Wellness

The Link Between Obesity and Dental Health

African American woman having coffee while on her laptop at the library.

The numbers are staggering: 4 out of 10 Americans are obese. And within this group, 10% are severely obese. Scientists report that people who are obese have higher chances of developing many severe medical conditions. Some of these diseases also can put obese people at risk for developing dental problems. Here’s how to understand the link between obesity and dental health.

Obesity

Medical experts define obesity as a body mass index (BMI) of 30 or higher. Severe obesity is described as a BMI of 40 or above. BMI is estimated by a person’s body fat based on their height and weight. There are many reasons why people become obese. It’s usually caused by a combination of eating too many foods loaded with carbohydrates and calories, and a sedentary lifestyle. Sometimes medications can cause people to put on unhealthy weight.

Medical conditions

Research by the Centers for Disease Control and Prevention shows that obese people can develop severe medical conditions. These can include diabetes, heart disease, high blood pressure, stroke, fatty liver disease, sleep apnea, arthritis and gallbladder disease.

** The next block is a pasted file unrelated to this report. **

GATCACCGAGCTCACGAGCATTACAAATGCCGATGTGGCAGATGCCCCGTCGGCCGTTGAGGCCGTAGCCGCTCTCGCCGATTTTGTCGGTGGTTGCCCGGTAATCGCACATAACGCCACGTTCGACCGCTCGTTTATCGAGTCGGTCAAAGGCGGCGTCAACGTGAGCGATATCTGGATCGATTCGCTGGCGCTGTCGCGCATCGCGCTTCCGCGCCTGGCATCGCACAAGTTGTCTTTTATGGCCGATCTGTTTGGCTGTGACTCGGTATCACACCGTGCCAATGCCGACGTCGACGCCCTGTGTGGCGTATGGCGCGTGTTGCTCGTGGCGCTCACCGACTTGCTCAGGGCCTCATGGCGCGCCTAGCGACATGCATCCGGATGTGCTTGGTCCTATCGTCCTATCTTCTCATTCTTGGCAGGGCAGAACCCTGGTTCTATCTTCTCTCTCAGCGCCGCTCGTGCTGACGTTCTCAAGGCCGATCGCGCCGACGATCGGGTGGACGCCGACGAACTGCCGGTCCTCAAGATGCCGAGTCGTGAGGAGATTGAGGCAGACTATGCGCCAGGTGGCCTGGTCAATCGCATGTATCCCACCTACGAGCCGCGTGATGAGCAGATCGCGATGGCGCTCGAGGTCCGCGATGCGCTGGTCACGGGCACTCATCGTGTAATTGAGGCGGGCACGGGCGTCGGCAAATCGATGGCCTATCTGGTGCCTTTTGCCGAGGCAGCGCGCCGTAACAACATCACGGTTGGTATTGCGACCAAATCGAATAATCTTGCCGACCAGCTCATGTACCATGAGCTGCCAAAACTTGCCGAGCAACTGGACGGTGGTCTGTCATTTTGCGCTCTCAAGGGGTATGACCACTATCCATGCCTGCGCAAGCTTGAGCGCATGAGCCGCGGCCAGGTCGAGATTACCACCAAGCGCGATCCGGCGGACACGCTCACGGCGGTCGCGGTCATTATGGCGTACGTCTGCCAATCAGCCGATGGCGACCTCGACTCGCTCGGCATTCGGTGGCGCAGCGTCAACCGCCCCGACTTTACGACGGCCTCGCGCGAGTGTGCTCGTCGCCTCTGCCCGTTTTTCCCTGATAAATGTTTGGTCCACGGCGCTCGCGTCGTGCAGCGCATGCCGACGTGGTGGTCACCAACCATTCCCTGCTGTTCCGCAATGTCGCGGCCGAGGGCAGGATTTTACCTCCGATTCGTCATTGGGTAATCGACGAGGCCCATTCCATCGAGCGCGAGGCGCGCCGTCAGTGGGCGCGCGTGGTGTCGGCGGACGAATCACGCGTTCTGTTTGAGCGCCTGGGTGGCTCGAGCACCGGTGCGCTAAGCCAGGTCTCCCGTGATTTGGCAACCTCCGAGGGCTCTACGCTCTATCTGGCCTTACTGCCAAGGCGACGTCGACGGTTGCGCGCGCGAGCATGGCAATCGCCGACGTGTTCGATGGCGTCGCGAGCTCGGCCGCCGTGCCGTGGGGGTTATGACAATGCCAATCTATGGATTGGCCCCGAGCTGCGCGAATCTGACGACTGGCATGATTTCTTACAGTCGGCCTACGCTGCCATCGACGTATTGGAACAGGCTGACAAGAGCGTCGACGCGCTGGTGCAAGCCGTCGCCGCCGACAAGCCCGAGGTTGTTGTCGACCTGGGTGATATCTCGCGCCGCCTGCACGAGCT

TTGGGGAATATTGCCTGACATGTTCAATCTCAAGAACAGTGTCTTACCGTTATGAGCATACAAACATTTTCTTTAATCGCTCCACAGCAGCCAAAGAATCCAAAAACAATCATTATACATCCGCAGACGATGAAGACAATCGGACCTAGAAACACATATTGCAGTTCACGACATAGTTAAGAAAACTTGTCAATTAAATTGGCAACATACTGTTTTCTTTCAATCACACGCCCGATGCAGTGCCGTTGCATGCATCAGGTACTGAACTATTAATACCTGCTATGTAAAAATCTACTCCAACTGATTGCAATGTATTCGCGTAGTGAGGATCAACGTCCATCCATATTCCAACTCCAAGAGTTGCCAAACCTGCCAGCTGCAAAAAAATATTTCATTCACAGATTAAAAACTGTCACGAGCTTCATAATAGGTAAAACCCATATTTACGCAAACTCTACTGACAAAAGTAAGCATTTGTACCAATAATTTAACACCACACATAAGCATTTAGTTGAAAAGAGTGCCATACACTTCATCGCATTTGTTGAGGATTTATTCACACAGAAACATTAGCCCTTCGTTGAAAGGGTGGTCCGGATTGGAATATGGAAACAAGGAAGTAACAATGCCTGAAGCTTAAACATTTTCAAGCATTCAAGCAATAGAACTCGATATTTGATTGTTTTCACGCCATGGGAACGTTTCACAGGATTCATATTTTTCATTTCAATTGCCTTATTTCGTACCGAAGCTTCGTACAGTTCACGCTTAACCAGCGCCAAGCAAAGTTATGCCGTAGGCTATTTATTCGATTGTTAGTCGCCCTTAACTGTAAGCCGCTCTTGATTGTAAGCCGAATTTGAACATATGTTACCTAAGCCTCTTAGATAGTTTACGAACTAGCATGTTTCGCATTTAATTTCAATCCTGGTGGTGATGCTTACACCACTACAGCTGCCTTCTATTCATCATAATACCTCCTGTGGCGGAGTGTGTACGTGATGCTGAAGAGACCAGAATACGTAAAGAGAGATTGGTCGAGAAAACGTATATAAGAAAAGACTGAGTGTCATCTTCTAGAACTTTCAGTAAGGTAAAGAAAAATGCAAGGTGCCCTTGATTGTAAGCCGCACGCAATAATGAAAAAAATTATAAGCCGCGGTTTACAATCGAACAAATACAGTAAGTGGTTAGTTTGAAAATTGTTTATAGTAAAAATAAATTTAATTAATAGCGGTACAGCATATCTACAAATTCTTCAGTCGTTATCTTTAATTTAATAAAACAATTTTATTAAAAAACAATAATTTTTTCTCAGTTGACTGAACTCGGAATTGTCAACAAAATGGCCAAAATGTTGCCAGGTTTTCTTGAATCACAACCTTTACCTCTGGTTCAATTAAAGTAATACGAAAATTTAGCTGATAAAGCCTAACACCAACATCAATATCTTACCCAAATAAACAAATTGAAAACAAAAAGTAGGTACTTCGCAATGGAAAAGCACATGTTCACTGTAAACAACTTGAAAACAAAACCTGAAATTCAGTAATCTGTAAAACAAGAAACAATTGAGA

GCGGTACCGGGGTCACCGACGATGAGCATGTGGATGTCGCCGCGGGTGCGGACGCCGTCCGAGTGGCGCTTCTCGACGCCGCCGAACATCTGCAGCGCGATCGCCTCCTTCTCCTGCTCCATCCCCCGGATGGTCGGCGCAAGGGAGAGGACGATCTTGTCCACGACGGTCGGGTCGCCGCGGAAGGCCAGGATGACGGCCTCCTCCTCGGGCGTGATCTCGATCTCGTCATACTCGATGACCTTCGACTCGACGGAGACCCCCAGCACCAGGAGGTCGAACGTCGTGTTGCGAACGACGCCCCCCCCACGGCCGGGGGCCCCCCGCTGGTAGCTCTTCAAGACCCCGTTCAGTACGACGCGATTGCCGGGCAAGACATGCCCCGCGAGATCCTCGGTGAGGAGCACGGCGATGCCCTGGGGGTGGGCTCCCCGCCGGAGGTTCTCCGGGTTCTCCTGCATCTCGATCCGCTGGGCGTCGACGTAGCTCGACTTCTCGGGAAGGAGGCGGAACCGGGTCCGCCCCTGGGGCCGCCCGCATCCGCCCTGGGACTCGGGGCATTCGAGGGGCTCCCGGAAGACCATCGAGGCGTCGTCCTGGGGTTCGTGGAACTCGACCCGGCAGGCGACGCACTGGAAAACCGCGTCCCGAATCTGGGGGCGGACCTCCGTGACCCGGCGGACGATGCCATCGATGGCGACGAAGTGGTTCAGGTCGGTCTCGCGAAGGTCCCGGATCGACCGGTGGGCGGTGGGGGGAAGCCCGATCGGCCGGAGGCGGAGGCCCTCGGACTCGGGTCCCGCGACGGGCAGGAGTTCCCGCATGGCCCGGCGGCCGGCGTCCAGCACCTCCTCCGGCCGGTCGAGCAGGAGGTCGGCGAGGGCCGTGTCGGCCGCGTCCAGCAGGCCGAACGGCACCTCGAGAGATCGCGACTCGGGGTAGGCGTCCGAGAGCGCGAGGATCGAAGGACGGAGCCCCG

Dental health

People who are obese tend to have inflammation in their bodies. Inflammation is associated with many medical and dental problems. For example, people with type 1 or type 2 diabetes are at risk for developing dry mouth, oral infections and severe dental problems, such as periodontal disease, also known as gum disease.

Obese people tend to eat foods rich in sugar and carbohydrates. Germs in the mouth can combine with these food particles and attack tooth enamel. One study found that obese people are 5.9 times more likely than those of average weight to have severe gum disease.

Many foods can cause tooth decay. Review this list of 10 foods that are bad for your oral health.

Daily oral care

Dentists encourage people of all ages to practice good oral hygiene. This includes flossing daily and brushing teeth twice a day for two minutes each time to prevent tooth decay that can cause gum disease. In addition, we all need to schedule an annual dental appointment for an exam and professional cleaning. Together these habits will help you protect your teeth for a lifetime of good dental health.

Are you looking for a new dentist? Most people prefer to see a dentist close to their home or work. Check out these tips to find a dentist that fits your needs.

Sources:
Today’s RDH
Medical Xpress
Colgate
WebMD